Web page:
4. What does your healthcare professional think?
    • If you’re really curious about a particular finding and think it might be worth trying out yourself, be sure to talk to your healthcare provider and get their opinion first. Healthcare professionals typically have access to research that is not available to the general public, and are in a good position to judge the quality of evidence. They can also be alert to any risks or side effects that might come from taking a supplement with your regular medications.

Learn more about how to be savvy about non-traditional treatments in this Mayo Clinic article https://www.mayoclinic.org/healthy-lifestyle/consumer-health/in-depth/alternative-medicine/art-20046087

Chime in! How do you evaluate company or research claims? How do you guard against scams?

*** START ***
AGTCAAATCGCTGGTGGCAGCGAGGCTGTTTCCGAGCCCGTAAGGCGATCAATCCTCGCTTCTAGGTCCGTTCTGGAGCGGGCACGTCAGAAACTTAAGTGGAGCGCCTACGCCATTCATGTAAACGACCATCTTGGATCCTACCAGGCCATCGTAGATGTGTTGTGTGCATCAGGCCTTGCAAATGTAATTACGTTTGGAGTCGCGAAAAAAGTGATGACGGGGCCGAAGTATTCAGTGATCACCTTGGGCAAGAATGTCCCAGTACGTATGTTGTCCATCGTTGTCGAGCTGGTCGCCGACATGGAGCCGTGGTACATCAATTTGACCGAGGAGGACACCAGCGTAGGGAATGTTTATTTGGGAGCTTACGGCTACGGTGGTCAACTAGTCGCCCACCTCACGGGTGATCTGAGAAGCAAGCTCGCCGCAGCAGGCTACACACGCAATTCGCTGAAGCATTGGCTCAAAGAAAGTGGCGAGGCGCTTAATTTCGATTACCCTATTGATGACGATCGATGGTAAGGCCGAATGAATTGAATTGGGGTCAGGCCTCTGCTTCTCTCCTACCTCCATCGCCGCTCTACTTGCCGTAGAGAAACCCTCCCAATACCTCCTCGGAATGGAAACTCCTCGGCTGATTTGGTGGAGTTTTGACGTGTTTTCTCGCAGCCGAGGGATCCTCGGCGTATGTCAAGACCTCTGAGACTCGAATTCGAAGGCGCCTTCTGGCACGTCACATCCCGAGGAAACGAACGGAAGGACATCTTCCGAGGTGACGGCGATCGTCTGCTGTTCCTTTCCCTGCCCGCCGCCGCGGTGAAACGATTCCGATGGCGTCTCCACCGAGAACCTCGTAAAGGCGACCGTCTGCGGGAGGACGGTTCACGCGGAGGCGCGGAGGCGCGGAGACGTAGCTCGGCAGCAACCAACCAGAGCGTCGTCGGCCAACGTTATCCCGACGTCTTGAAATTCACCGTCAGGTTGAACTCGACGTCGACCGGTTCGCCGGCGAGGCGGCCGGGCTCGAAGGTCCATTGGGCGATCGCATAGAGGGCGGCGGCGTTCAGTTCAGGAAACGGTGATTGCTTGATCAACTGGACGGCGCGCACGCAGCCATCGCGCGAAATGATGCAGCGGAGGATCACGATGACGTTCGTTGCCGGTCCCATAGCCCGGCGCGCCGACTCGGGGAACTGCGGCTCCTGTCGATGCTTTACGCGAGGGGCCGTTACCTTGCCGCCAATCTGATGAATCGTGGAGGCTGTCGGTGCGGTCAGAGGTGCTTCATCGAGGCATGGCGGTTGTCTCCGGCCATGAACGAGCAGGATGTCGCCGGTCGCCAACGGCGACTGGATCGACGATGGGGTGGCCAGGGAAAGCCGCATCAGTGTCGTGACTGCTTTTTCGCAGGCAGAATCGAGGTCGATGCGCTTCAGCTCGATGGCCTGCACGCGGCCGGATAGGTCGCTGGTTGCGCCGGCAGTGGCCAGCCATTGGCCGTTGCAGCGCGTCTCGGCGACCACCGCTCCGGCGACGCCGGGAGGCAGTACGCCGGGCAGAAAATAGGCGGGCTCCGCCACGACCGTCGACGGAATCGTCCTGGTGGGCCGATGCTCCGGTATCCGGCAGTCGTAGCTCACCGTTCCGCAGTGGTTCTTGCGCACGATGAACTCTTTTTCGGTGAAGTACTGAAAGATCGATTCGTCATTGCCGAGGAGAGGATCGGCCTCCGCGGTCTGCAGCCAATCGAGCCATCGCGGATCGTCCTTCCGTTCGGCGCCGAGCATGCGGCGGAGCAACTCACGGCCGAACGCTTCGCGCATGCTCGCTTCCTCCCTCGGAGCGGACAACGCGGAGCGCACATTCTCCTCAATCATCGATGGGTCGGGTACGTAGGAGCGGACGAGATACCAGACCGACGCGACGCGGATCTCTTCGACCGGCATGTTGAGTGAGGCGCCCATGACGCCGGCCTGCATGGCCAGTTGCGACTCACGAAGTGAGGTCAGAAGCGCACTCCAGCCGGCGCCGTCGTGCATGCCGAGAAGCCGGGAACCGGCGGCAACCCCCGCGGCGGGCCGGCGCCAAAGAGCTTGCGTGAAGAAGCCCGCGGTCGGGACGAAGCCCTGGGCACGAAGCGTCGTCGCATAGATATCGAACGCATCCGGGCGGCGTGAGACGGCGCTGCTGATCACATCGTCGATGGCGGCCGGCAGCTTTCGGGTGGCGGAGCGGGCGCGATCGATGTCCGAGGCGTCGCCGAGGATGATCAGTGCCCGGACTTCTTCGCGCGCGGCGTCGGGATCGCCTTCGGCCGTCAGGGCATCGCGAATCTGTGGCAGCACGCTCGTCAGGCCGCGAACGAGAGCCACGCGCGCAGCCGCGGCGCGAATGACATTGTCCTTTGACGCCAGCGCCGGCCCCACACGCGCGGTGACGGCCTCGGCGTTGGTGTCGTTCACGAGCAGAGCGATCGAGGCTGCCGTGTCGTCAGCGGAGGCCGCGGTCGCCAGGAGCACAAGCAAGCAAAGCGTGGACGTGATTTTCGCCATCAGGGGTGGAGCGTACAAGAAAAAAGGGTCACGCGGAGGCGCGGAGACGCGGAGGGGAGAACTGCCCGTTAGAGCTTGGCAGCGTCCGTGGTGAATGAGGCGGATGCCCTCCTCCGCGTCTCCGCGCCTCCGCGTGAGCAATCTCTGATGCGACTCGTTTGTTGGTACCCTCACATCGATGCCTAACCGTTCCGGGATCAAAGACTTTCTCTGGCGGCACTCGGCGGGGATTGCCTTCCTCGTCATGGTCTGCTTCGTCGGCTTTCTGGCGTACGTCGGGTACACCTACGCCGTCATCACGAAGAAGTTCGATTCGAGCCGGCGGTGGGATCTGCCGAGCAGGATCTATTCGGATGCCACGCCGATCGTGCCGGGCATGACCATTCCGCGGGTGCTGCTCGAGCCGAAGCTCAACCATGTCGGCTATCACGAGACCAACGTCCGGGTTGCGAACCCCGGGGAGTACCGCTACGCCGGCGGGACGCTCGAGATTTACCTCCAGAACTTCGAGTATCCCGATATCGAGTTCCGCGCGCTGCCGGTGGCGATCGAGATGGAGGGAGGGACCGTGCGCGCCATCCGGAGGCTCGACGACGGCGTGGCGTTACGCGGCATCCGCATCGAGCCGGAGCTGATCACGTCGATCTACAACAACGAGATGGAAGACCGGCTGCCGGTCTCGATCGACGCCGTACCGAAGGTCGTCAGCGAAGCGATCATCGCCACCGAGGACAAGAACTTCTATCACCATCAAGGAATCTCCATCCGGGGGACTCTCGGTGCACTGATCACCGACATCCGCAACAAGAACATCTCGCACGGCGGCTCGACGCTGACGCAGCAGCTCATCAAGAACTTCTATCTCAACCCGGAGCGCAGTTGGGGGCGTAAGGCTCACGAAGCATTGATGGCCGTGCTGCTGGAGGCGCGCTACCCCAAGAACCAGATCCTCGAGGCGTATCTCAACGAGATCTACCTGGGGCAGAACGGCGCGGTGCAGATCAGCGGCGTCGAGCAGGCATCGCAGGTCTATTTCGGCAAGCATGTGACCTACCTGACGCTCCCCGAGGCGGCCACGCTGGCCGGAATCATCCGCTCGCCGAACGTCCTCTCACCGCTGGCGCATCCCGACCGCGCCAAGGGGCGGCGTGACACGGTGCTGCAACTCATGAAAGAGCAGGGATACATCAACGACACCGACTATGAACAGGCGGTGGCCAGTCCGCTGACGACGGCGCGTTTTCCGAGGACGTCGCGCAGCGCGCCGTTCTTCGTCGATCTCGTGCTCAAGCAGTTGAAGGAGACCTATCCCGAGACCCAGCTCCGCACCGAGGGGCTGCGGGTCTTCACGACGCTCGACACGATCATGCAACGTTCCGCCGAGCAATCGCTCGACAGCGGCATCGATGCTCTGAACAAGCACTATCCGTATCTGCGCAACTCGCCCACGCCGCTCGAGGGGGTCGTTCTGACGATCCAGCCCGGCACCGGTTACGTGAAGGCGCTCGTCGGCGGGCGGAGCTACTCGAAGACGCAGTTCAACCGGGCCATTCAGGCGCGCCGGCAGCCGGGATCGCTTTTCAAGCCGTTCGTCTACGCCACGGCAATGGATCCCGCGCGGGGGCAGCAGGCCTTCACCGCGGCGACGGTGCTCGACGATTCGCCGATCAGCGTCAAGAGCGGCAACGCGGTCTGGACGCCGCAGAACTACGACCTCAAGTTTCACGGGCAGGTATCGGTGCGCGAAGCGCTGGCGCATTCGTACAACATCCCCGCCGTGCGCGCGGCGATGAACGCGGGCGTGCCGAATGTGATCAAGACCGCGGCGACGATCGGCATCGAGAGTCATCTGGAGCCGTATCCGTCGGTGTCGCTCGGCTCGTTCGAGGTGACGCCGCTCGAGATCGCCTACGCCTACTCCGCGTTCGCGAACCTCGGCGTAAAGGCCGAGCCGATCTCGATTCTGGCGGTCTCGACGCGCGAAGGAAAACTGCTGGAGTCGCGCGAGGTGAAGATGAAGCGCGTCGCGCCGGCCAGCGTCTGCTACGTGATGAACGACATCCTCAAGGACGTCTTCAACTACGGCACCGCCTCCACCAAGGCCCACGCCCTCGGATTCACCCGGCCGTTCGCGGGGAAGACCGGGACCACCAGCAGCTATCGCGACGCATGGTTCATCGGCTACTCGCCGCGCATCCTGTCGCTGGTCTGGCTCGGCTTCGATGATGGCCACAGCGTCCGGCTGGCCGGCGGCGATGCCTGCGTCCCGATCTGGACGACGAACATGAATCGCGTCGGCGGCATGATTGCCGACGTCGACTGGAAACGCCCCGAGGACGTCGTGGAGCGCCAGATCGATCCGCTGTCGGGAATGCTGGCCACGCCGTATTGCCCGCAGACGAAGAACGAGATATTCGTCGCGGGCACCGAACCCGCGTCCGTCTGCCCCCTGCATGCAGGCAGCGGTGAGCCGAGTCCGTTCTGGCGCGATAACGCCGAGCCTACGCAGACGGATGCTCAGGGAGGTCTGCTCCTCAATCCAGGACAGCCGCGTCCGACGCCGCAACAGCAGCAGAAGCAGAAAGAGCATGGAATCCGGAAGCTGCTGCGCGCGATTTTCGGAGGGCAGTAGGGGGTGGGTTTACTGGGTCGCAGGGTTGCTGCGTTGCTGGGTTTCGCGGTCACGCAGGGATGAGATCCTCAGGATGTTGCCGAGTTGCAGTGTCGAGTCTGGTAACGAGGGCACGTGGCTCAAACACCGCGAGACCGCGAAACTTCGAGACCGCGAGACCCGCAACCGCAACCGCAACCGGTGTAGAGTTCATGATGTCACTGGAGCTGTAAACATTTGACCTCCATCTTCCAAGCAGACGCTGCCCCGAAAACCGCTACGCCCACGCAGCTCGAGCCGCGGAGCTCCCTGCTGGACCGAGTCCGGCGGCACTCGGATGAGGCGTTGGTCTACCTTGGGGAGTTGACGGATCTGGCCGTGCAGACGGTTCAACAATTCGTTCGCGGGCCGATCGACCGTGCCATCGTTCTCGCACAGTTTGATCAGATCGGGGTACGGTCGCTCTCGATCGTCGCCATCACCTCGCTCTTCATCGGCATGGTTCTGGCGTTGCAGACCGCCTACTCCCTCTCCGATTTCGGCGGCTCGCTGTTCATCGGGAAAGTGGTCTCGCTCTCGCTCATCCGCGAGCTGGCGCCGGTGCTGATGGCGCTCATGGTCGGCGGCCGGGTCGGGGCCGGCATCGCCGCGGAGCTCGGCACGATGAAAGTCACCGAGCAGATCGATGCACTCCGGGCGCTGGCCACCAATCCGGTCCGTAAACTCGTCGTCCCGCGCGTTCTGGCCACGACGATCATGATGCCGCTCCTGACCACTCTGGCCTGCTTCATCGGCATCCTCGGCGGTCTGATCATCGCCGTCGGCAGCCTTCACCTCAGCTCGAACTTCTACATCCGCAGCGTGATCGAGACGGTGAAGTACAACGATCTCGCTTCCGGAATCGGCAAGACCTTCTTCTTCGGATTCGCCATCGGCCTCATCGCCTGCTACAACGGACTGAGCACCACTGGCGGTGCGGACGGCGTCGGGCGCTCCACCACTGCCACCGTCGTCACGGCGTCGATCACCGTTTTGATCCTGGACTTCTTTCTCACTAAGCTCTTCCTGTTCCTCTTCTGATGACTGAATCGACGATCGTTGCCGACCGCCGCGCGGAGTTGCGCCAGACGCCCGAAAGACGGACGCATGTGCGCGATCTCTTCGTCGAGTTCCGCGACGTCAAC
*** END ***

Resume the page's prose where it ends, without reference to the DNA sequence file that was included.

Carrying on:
Dec 26, 2017 · How Big Was That Fish? When Memory Loss Changes the Story in Living with Mild Cognitive Impairment (MCI)



Mild Cognitive Impairment (MCI) often affects memory. When memory fails, the brain sometimes compensates by attempting to fill in the gaps on its own. The technical term for this is confabulation. Confabulation might be the creation of “memories” for discussions or events that never actually happened, or it might be a distortion or elaboration of things that did happen. Sometimes, the confabulated story sounds very reasonable, while other times the gaps get filled in with outlandish or bizarre content.

Isn’t that lying?